Re-Reading ‘Manjhi-The Mountain Man’

Already in the political limelight even before its formal release, Manjhi is set to make a big success at box office. Manjhi -The Mountain Man is actually a biography that is based on the life of India’s Mountain man, Dashrath Manjhi who was a poor man (labourer) from Gehlaur village of Gaya, Bihar. Dashrat carved a path through a huge mountain for twenty two years as a token of love to his deceased wife, who died after slipping from the same mountain and couldn’t reach the far off hospital on time. Ketan Mehta’ the ‘Maya Memsa’ab’ and ‘Mirch Masala’ fame has aptly chosen the right person for the role of “Manjhi-The Mountain Man”. The movie not only traces the life and struggle of the mountain man of India but presents a beautiful picturesque of a classic Bihari context, lexicon along with the holistic life world especially the life of the lower castes living under the tyranny of upper castes, where politicians and larger dominant groups treated people merely as votes and hardly as humans.

When people say, Manjhi is a story of a small man against a huge mountain, I believe that it is a story of a small mountain against a big determined but ordinary common man. His determination reminds me of the famous dialogue of SRK starrer and super hit Chennai Express-‘don’t underestimate the power of a common man’ that actually becomes central theme and moral of this whole film. Nawazuddin aptly plays Manjhi with all his professionalism, linguistic, social, cultural and environmental perfection. He and Radhika Apte together display a perfect chemistry and the story is simply the story of Manjhi’s boundless love for his wife who continues to love her even when she is gone and treats her alive and feels accountable to her even after her death.

The movie is going to be a big hit given its versatile dialogues like the last one when he says ‘Bhagwan kay bharosay mat baitho-kya pata bhagwan hamare sahare baitha ho’, implying that we should always take an initiative rather than waiting for the divine help for everything. The another dialogue is when the press reporter, Alok Babu (Gaurav Dwivedi) interacts with Manjhi who asks the reporter ‘Apna akhbar kahay nahi chaap dete’? The journalist replies that to start one own news paper is not so easy, Manjhi beautifully replies, ‘pahaad todey se bhi mushkil hai ka’, that moves Alok who inspired by Manjhi’s determination finally starts his own newspaper. Also Manjhi’s favourite punch line which he often repeats, Sa’andaar-Jabarjast –jindaabaad makes a lot of humour and speaks of his optimism. The movie is full of fun but the incidents of suffering and pain that lower caste masses used to bear silently even when untouchability was legally abolished equally speaks volumes about the oppressive social realities of that time that still continue in many parts of the country. The humour sprouts when he (Manjhi) returns to his village (Gehlore) after seven years and tries to mix with higher caste people and the furious village head as he thinks the untouchability was gone. Also his furious conversation with and intimidation to the mountain reflects his love for his wife, and simultaneously bravery and determination to defeat the huge mountain. He keeps challenging the mountain till he realizes its essence and becomes its friend later. His lines “Jabtak todenge nahi tabtak chodenge nahi” reflect his pledge to break it into pieces which he does without anybody’s help and amid huge ridicule. His travel to Delhi on foot, his struggle with the huge mountain for 22 years, his patience against public ridicule, etc, reflect his bravery, patience and hope which Nawazzuddin has played at his best though he calls his role in the movie as the toughest. The rib tickling lines like ‘fir hilatay rehna’, ‘Takya Takya khelenge’, lots of local abusive but locally prevalent conversation style, etc, make audience enjoy laugh heartily.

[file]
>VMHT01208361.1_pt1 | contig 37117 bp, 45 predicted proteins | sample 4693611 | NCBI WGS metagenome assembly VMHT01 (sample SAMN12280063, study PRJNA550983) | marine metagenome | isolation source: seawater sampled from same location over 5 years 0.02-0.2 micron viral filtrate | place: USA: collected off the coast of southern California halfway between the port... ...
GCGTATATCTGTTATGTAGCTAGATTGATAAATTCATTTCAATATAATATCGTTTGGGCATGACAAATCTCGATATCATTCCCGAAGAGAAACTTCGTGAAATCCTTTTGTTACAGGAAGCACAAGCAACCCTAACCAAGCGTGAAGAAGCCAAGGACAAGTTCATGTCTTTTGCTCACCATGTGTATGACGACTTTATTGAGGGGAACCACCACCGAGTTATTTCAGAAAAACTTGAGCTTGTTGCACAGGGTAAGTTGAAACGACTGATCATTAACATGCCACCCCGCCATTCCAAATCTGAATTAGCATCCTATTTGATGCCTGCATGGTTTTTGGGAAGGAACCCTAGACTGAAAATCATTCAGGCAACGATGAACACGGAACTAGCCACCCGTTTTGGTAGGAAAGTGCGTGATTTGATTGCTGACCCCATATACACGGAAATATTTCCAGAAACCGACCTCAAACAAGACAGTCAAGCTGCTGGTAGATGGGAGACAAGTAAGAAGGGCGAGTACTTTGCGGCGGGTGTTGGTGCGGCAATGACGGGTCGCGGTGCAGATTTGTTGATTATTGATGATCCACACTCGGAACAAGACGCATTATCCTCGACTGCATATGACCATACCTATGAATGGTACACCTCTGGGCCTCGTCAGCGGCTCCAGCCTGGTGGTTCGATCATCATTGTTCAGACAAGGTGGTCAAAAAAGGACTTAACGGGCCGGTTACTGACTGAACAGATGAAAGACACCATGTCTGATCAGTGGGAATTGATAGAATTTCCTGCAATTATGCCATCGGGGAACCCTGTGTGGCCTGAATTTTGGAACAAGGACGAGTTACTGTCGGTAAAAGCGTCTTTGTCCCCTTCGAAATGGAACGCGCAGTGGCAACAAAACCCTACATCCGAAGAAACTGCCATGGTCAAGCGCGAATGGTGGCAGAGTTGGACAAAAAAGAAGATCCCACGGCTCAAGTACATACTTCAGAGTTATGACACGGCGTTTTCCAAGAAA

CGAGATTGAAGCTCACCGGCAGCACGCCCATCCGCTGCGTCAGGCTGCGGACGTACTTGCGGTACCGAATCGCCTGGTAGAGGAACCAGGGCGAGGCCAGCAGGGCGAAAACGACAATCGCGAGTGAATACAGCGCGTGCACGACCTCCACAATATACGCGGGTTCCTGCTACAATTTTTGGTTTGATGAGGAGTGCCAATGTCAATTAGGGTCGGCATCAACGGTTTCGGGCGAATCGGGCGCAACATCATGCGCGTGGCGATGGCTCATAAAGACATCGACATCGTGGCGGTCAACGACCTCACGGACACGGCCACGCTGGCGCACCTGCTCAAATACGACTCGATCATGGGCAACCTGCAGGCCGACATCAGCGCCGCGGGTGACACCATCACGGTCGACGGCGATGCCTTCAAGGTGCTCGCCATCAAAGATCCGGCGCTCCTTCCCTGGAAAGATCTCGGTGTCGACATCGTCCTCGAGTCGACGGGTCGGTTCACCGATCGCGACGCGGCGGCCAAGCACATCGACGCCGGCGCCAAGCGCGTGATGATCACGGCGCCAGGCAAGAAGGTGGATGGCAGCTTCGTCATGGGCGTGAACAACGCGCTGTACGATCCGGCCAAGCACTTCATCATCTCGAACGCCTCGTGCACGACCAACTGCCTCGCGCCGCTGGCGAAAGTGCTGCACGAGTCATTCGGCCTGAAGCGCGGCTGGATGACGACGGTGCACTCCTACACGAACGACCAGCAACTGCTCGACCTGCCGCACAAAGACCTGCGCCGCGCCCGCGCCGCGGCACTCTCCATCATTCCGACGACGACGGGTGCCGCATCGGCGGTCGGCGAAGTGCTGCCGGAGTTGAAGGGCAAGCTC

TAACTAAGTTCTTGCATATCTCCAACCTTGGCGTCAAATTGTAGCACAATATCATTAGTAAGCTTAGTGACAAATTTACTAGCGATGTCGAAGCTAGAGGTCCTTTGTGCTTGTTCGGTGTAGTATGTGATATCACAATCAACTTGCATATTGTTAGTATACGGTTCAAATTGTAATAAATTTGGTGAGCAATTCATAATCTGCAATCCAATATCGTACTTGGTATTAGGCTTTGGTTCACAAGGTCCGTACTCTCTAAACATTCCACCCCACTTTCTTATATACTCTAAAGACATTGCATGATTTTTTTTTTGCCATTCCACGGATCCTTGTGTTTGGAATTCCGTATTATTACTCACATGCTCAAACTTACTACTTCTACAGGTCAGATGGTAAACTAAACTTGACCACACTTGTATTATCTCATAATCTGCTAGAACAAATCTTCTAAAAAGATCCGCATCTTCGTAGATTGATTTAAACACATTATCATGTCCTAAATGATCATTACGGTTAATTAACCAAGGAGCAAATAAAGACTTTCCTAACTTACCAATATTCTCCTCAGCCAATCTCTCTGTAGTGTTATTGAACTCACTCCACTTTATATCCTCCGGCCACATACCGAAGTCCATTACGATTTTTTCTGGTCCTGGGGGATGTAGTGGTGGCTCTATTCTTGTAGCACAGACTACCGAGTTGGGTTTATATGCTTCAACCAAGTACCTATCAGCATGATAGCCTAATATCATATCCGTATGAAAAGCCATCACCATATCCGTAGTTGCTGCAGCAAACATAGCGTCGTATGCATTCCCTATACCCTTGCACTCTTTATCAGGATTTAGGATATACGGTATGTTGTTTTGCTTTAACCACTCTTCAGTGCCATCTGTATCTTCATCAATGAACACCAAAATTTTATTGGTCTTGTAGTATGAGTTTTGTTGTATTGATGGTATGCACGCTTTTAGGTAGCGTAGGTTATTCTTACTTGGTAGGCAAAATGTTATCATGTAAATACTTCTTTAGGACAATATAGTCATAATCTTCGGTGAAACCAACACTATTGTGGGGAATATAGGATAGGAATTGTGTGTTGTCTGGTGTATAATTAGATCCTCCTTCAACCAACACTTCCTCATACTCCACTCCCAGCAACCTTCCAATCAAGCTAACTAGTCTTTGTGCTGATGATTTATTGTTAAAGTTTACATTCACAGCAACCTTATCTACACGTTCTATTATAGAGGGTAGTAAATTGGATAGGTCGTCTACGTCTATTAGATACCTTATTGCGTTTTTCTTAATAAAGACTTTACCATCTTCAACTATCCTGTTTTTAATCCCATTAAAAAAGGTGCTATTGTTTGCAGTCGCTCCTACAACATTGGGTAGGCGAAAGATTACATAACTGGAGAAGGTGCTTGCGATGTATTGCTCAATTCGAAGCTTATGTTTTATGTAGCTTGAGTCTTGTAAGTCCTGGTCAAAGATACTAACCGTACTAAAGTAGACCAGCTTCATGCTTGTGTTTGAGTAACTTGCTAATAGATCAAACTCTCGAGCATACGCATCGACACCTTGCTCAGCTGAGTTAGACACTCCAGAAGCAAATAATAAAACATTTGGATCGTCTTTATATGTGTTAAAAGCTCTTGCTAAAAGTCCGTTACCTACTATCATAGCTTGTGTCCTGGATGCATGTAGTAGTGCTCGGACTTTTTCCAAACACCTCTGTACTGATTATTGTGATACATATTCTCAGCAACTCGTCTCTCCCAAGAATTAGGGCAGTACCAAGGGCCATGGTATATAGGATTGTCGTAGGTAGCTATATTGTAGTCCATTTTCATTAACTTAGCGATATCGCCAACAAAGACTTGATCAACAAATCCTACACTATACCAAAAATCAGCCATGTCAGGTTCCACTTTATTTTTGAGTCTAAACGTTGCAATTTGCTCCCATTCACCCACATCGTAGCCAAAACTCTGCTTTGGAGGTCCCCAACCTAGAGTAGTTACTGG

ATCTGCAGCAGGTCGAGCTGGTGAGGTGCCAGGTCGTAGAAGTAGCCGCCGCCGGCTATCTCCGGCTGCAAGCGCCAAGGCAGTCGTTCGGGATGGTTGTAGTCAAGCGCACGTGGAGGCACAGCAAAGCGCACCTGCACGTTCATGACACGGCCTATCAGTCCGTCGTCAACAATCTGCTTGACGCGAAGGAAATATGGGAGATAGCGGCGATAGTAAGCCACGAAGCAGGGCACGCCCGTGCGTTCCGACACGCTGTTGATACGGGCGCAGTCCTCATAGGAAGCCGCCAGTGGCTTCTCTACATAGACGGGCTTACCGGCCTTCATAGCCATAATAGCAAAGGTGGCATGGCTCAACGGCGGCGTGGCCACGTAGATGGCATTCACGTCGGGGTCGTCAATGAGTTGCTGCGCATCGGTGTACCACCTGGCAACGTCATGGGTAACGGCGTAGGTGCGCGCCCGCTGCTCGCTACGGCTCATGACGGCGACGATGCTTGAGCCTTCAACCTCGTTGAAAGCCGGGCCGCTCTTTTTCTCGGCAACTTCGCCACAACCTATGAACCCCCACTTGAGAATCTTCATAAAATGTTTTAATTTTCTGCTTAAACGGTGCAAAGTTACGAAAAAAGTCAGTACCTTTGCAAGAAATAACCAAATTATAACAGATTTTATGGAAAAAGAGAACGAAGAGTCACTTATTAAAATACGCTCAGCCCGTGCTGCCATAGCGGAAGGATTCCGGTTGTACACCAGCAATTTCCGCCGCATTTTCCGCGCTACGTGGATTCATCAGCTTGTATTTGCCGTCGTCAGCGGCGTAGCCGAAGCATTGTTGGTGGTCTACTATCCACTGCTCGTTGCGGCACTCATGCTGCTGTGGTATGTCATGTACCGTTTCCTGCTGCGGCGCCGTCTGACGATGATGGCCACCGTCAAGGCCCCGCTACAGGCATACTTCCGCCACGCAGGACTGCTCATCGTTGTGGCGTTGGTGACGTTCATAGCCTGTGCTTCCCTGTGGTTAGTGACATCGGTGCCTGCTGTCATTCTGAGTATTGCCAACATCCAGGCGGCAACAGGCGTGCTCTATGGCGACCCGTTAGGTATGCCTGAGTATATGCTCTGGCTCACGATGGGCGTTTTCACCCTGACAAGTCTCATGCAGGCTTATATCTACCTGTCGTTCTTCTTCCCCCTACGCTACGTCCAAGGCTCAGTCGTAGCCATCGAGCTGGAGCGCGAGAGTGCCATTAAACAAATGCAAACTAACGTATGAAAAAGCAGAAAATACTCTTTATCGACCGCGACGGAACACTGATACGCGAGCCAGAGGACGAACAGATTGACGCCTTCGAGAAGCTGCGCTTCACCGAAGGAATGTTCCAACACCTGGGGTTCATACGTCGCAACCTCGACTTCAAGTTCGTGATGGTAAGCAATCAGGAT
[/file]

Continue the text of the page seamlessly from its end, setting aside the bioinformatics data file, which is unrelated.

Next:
Nothing is impossible tells the story. The movie’s leak before the formal release is undoubtedly unfortunate but certainly this movie is a kind of work that needs to reach the millions of conscious Indian minds far and wide to know about the grave inequalities and oppression prevailing in the system and miraculous work that Dashrat Manjhi did in his life time and equally repeated by Manjhi’s cast and crew by its wonderful acting skills. The film I think is yet another quality work after recently released Bajrangi Bhayijaan and Drishyam but with a distinct and unique plot with altogether a different feel. The only critique can be on the kind of music and limited songs which do not seem catchy and enchanting. The film has already won accolades from political and government circles and has been even made tax free in the state of Bihar.

India still will have hundreds of unsung and uncelebrated Manjhi’s who in their own capacities and contexts tried something super human and made the country proud. We need to honour and acknowledge them all. Dashrat Manjhi being a common poor man did something extraordinary and proved himself as the gem of India. He proved that there can be a counter revenge against the revenge of geography. The fame of this movie also tells us that the time has come to celebrate the common man and work on the little narratives rather than making commercial Masala only. The film deserves appreciation and the actor who calls himself an average looking 5 feet 6-inch man has really proved himself by amply fitting in the character of Dashrat Manjhi playing such a difficult but the lead role in the movie.

(Author is a Delhi based Social Analyst, Columnist and Associate Editor at Eurasia Review)

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